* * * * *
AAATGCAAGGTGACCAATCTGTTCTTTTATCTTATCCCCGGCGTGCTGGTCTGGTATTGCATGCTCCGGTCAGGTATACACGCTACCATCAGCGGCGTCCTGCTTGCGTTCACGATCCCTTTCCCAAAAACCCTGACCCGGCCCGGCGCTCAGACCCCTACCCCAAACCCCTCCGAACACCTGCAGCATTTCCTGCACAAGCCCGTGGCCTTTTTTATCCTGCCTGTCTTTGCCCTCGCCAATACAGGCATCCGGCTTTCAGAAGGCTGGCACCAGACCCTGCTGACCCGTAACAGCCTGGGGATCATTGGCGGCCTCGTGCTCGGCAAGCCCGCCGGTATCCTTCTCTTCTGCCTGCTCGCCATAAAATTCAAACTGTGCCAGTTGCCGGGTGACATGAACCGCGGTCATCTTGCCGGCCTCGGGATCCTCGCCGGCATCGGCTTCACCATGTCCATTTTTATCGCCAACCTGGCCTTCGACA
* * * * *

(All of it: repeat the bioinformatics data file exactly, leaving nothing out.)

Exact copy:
AAATGCAAGGTGACCAATCTGTTCTTTTATCTTATCCCCGGCGTGCTGGTCTGGTATTGCATGCTCCGGTCAGGTATACACGCTACCATCAGCGGCGTCCTGCTTGCGTTCACGATCCCTTTCCCAAAAACCCTGACCCGGCCCGGCGCTCAGACCCCTACCCCAAACCCCTCCGAACACCTGCAGCATTTCCTGCACAAGCCCGTGGCCTTTTTTATCCTGCCTGTCTTTGCCCTCGCCAATACAGGCATCCGGCTTTCAGAAGGCTGGCACCAGACCCTGCTGACCCGTAACAGCCTGGGGATCATTGGCGGCCTCGTGCTCGGCAAGCCCGCCGGTATCCTTCTCTTCTGCCTGCTCGCCATAAAATTCAAACTGTGCCAGTTGCCGGGTGACATGAACCGCGGTCATCTTGCCGGCCTCGGGATCCTCGCCGGCATCGGCTTCACCATGTCCATTTTTATCGCCAACCTGGCCTTCGACA